Stuart dedicates marathon triumph to his late father

“I ran for my dad, he was funny, fun-loving, generous, wise, loving and loved and we all miss him.”father and son smiling at camera

“I ran for my mum and for my family. And I ran so the wonderful people at Scottish Huntington’s Association can continue to support families living with Huntington’s disease.

“But most of all, I ran for my dad.”

Earlier this year Stuart Oag (49) from Aberdeen took on his first London Marathon in support of Scottish Huntington’s Association. He rallied his family, friends, work colleagues and networks and has so far raised an incredible £12,000.

“My dad, Les, was diagnosed about 15 years ago. I guess we were fairly lucky as his symptoms started quite late in life,” said Stuart.

“However, things went downhill quickly in his last two years. He seemed very young at 65, he was fit, loved to socialise and go to the football and remained pretty active right up to around age 70.

“But when he died, he looked a very old and frail 72 year old. As the movements came on Dad began to have trouble swallowing and there was a risk he would choke or vomit. His walking was affected and he used a wheelchair in his later years. It could be quite upsetting as those symptoms became more severe.

“Having said that we did just learn how to manage and were able to have two family holidays and many nights out together, even when Dad was quite ill.

“I never heard Dad complain but it was very hard on him and my mum, Hazel, especially on those occasions when the disease affected Dad’s personality. Mum did an amazing job as Dad’s primary carer and only towards the very end he did have to go into a psychiatric ward and then to a home to be cared for.”

Les and Hazel were supported by an HD Specialist and a Financial Wellbeing Officer from Scottish Huntington’s Association.

“We wouldn’t have known where to start but thanks to Scottish Huntington’s Association we had the help we needed. This included practical things like finding out about Carers’ Allowance, the Blue Badge, respite care and getting a wheelchair,” said Stuart.

“There was also emotional support for mum. She would speak to the HD Specialist about Dad’s symptoms and just as importantly, about how she was coping.”

Stuart, who had previously completed the New York Marathon, decided to dedicate this past year to training for the London event and raising money. With the help of the charity’s Income Generation Team he secured a place – then began telling everyone what he was doing and why.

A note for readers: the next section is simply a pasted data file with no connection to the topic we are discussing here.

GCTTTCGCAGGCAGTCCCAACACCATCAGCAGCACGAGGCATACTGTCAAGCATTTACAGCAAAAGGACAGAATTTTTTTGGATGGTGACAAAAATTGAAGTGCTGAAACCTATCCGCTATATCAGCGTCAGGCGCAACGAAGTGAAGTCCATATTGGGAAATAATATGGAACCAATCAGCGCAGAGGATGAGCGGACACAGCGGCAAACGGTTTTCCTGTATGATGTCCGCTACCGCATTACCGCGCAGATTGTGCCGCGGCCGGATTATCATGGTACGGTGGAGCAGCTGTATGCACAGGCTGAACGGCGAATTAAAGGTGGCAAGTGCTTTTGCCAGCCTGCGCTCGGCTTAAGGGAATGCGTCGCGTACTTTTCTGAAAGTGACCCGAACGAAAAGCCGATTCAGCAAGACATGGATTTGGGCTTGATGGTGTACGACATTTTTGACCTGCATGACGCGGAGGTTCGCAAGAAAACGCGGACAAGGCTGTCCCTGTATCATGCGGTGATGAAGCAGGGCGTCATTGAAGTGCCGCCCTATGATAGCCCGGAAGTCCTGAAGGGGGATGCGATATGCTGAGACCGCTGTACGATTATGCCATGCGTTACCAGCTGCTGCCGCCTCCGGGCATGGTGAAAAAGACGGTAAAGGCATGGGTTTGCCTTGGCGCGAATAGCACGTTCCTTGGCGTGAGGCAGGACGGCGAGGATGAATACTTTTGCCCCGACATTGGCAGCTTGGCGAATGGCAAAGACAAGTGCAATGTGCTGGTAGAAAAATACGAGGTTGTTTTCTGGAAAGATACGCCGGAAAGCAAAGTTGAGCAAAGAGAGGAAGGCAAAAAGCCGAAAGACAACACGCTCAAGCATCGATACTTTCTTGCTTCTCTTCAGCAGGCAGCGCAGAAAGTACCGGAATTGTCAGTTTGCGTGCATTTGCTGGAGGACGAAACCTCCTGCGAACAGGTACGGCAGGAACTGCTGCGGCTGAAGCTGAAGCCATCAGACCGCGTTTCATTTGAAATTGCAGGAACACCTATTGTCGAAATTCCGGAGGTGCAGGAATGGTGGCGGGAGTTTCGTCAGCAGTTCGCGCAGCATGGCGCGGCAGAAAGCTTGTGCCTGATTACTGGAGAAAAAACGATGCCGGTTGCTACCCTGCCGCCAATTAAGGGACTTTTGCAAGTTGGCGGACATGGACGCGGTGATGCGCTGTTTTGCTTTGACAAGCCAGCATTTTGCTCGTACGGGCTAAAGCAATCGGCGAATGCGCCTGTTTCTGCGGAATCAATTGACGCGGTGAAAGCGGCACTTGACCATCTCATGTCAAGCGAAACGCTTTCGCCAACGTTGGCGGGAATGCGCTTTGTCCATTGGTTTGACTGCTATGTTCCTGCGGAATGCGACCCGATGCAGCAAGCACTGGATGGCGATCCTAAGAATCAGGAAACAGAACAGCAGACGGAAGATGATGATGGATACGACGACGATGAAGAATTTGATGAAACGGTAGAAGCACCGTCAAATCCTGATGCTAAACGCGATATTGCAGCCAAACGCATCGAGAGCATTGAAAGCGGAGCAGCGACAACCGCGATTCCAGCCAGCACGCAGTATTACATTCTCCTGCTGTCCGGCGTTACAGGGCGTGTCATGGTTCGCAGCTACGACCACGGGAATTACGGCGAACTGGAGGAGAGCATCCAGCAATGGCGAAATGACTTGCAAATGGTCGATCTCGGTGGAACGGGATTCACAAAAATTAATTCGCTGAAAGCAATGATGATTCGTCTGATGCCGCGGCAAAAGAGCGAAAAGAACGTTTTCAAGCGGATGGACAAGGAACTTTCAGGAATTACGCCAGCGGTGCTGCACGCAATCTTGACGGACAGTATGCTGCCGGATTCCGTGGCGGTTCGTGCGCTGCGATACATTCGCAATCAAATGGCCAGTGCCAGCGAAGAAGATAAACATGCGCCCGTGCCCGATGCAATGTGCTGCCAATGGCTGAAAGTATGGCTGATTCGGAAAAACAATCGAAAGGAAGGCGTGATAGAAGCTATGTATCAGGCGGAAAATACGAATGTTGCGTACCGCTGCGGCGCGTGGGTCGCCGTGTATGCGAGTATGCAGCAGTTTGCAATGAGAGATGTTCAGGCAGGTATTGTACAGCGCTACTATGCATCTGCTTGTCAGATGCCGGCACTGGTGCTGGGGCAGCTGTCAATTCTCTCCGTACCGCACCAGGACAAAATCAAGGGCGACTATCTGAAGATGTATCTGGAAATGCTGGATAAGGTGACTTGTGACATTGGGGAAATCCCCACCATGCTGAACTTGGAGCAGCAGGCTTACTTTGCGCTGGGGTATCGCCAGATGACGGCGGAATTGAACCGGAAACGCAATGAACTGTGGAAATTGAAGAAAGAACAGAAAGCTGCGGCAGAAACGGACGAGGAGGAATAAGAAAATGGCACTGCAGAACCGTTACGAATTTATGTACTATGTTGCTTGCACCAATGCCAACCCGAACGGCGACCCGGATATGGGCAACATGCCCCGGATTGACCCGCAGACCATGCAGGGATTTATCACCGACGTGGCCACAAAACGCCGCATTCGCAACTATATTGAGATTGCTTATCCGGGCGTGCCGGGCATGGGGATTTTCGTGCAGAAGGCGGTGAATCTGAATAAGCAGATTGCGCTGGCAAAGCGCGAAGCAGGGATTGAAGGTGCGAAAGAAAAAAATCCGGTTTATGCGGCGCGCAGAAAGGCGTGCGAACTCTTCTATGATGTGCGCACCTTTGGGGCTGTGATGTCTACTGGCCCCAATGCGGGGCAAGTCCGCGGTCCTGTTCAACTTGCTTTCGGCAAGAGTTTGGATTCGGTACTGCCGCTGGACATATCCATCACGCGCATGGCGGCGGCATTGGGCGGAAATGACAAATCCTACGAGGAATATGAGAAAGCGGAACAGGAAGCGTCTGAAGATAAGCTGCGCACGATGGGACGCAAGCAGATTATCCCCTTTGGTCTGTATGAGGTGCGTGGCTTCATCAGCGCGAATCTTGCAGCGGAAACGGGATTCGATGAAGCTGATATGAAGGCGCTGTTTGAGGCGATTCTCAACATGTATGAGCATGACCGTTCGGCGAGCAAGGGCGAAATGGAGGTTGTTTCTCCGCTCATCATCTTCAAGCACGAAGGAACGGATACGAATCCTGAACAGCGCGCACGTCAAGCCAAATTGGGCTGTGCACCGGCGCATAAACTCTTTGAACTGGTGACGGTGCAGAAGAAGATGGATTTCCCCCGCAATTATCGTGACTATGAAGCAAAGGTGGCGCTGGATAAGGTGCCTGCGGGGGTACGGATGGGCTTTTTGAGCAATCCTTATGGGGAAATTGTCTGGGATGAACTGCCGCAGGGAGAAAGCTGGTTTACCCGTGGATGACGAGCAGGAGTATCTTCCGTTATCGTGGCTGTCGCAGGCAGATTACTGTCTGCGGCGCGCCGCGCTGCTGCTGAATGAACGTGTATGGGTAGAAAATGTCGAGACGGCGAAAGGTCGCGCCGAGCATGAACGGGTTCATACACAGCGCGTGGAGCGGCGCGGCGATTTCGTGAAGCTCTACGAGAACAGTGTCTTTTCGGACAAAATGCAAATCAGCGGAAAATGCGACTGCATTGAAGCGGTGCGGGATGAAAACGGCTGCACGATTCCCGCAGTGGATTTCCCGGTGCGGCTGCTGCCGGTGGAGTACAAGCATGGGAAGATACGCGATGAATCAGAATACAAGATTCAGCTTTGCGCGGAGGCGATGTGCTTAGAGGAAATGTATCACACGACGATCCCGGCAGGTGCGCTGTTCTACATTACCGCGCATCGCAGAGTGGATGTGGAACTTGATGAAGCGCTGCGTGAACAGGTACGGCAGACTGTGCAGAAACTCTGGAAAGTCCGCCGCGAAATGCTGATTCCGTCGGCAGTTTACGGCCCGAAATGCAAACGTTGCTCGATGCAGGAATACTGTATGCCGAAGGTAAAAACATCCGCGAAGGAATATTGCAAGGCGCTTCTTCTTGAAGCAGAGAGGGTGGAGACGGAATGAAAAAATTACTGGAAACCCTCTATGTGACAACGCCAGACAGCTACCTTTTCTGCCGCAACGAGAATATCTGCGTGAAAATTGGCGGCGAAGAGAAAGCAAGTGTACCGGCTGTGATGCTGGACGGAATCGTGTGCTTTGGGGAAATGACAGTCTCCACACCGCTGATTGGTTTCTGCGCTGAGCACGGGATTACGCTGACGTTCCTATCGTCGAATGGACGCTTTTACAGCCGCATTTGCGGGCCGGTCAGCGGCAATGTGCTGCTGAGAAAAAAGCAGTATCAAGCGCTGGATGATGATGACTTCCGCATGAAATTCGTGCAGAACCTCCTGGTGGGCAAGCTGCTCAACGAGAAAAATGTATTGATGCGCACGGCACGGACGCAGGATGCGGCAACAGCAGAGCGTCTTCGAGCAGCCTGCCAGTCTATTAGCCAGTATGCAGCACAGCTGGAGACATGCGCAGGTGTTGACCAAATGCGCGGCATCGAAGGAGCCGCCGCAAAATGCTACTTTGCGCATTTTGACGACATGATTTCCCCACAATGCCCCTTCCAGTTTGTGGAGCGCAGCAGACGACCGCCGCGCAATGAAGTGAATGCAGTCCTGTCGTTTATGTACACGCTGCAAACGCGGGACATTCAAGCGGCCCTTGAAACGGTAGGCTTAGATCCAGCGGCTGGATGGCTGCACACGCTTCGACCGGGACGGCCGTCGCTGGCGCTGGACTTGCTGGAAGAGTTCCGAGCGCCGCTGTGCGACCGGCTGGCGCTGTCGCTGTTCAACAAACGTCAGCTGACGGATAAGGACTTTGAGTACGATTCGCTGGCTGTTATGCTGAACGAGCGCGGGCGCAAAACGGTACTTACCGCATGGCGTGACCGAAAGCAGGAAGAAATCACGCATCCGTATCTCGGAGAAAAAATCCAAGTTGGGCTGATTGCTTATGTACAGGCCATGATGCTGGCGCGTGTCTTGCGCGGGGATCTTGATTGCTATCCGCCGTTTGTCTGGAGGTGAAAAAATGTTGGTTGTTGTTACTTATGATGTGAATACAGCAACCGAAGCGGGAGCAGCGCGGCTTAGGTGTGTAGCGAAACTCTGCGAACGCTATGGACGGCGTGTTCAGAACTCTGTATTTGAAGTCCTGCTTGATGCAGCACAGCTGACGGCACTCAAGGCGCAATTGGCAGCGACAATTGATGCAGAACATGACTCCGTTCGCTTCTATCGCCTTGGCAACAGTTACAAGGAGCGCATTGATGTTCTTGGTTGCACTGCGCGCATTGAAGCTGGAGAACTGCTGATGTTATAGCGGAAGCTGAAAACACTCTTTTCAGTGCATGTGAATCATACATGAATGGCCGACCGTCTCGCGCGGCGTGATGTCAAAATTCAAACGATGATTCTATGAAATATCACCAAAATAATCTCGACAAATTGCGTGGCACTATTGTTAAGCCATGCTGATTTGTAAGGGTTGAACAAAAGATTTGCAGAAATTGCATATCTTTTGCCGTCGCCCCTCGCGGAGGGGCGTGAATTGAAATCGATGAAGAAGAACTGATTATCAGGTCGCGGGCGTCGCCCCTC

“After setting up my Justgiving page and emailing people to let them know it was there and why, things just took on a life of their own,” he said.

“It was overwhelming to see so many friends and colleagues donating and leaving messages of support. I heard from people I’d not been in touch with for a long time and it’s been great to reconnect.”

On the day of the marathon, Stuart’s family including mum Hazel, his wife Glenda and children Kirsty and Campbell, and his sister Julie and her daughter Ailsa, arrived in London to cheer him on.

“Every few miles I’d spot them in their blue SHA t-shirts waving big inflatable bananas so I wouldn’t miss them,” said Stuart.

“The atmosphere was unbelievable and I was flying until mile 21 when my legs started to cramp. Then and there my priorities changed. I wasn’t going for my best time, it became about finishing the last part of the race and doing everything to get there successfully.

“That’s how I feel about Huntington’s disease. My dad’s life was flying along for 65 years, but in that final stretch he had extremely difficult things to deal with – much more difficult than a bit of cramp for an hour in a marathon! But with the support of his family and friends and with help from Scottish Huntington’s Association he acknowledged his condition, did what he could to manage it and lived the best life possible until at age 72 Huntington’s disease finally overtook him.”

*We thank Stuart for sharing his experiences and continuing to support our work. He is already training for the 2023 London Marathon and if you would like to join him please let us know. We have a small number of charity places left – email for more information.*

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